Nobutaka Aozaki: Select Works from 2012-present

Thu 2 Mar 2017 The New School, Wollman Hall
65 West 11th Street, 5th floor
New York City
Free admission
Open 4:00 – 8:30pm
Presented in conjunction with the Mobility in Post Democracy seminar: Indigeneity, Stack, Sovereignty, artist Nobutaka Aozaki contributes a site-specific, temporary installation featuring several recent, select works from 2012 to the present. The installation encompasses the entire lecture hall, framing the Indigeneity, Stack, Sovereignty event both literally and metaphorically. At 5:00 pm, Aozaki and Benjamin Bratton address the installation in this context, followed by a reception.

The installation of these works has is modified specifically for this event space. Installation support is provided by Yuriko Katori, The New School Facilities Team and The Shelia C. Johnson Design Center.


Nobutaka Aozaki is a New York-based artist born in Kagoshima, Japan. He brings a wry and playful approach to his multifaceted practice, often focusing on the transactional nature of both art and life in the city. His work frequently combines performance and sculpture, developing from everyday interactions with people on the street. He completed his MFA at Hunter College in 2012. He has been awarded the Artist Files Grant from A Blade of Grass Foundation, and the Artists' Fellowship from New York Foundation for the Arts. Recent exhibitions include Transportation, ISCP, New York, Crossing Brooklyn, Brooklyn Museum, New York; Queens International 2013, Queens Museum, New York; What is the Real Value of Wealth, Temple Contemporary, Philadelphia; Tina, SPIKE, Berlin; and Where Do We Migrate To?, Varmlands Museum, Karlstad, Sweden; at the moment, Statements, Tokyo. He has participated in the Skowhegan School of Painting and Sculpture, the Queens Museum Studio Program, the Artist in the Marketplace (AIM) program at The Bronx Museum of the Arts, Center For Book Arts workspace residency program, and LMCC Swing Space residency program. His work has been recently discussed in Spike Art Quarterly, The New York Times, The Atlantic Cities, The Huffington Post, ArtAsiaPacific, and Cabinet Magazine.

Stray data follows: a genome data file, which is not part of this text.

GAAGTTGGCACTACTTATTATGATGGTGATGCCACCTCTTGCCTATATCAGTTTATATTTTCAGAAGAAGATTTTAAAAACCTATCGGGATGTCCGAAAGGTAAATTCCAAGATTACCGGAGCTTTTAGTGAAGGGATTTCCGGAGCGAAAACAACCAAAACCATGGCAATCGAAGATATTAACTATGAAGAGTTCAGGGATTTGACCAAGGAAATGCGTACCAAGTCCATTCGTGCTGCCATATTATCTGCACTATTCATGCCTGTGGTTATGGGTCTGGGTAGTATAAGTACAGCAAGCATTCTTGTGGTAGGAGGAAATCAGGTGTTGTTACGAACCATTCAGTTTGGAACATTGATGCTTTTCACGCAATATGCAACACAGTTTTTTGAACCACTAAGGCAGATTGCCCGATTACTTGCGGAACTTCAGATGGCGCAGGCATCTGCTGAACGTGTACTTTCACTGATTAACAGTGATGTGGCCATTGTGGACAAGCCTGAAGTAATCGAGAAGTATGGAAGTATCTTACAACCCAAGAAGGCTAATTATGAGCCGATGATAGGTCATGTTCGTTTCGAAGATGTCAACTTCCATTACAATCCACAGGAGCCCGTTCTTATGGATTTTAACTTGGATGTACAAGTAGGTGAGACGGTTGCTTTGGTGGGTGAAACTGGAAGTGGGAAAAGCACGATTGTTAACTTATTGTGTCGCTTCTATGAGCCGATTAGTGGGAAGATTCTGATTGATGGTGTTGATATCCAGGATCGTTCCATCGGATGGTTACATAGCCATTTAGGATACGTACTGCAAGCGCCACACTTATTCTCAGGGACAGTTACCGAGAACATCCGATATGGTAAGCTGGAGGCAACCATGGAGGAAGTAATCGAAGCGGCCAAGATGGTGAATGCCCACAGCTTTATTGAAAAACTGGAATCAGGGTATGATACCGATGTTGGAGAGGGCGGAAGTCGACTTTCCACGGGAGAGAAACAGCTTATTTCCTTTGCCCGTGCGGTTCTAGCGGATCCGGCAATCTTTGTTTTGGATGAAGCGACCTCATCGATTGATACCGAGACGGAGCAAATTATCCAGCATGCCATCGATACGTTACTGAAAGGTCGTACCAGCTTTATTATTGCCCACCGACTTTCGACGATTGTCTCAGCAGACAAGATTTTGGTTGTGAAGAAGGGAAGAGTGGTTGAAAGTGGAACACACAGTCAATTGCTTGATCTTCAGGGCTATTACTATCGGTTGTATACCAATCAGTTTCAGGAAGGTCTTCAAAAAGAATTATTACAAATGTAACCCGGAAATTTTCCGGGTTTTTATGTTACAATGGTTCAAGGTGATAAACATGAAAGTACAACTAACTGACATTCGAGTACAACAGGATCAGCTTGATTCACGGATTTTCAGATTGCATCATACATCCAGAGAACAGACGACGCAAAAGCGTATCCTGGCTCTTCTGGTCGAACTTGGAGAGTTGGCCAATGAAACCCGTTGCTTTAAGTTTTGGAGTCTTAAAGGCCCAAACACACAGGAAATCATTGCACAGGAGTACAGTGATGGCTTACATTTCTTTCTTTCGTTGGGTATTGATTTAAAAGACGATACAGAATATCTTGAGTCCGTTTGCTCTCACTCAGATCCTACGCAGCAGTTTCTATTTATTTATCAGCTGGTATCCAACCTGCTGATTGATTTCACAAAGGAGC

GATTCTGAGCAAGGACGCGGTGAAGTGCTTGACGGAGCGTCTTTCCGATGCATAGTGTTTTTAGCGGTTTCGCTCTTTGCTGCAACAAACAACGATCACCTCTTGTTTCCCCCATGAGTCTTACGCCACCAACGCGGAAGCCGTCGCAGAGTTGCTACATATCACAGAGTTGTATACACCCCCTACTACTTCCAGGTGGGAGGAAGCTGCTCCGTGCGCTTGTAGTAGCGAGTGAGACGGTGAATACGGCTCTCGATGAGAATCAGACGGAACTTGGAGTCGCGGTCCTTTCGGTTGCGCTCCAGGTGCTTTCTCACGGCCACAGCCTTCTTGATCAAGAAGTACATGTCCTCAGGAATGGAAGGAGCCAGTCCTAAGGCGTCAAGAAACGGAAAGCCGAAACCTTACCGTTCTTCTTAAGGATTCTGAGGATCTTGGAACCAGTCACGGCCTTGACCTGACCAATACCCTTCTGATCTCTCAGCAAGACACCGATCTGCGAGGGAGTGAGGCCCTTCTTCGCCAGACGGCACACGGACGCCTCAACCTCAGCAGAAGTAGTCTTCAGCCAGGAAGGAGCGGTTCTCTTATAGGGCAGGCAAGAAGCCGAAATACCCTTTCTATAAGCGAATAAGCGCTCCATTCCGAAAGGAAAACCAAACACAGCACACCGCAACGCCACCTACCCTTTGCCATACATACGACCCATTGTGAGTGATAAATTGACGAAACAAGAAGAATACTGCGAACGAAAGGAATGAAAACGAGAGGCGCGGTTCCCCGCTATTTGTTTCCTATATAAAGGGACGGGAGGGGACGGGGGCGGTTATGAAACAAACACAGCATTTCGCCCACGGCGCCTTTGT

Benjamin H. Bratton's work spans Philosophy, Art, Design and Computer Science. He is Professor of Visual Arts and Director of the Center for Design and Geopolitics at the University of California, San Diego. He is Program Director of the Strelka Institute of Media, Architecture and Design in Moscow. He is also a Professor of Digital Design at The European Graduate School and Visiting Faculty at SCI_Arc (The Southern California Institute of Architecture). In The Stack: On Software and Sovereignty (MIT Press, 2016. 503 pages) Bratton outlines a new theory for the age of global computation and algorithmic governance. He proposes that different genres of planetary scale computation -smart grids, cloud platforms, mobile apps, smart cities, the Internet of Things, automation- can be seen not as so many species evolving on their own, but as forming a coherent whole: an accidental megastructure that is both a computational infrastructure and a new governing architecture. The book plots an expansive interdisciplinary design brief for The Stack-to-Come.

Mobility in Post Democracy is a Vera List Center public seminar series, supported by the Zolberg Institute on Migration and Mobility.

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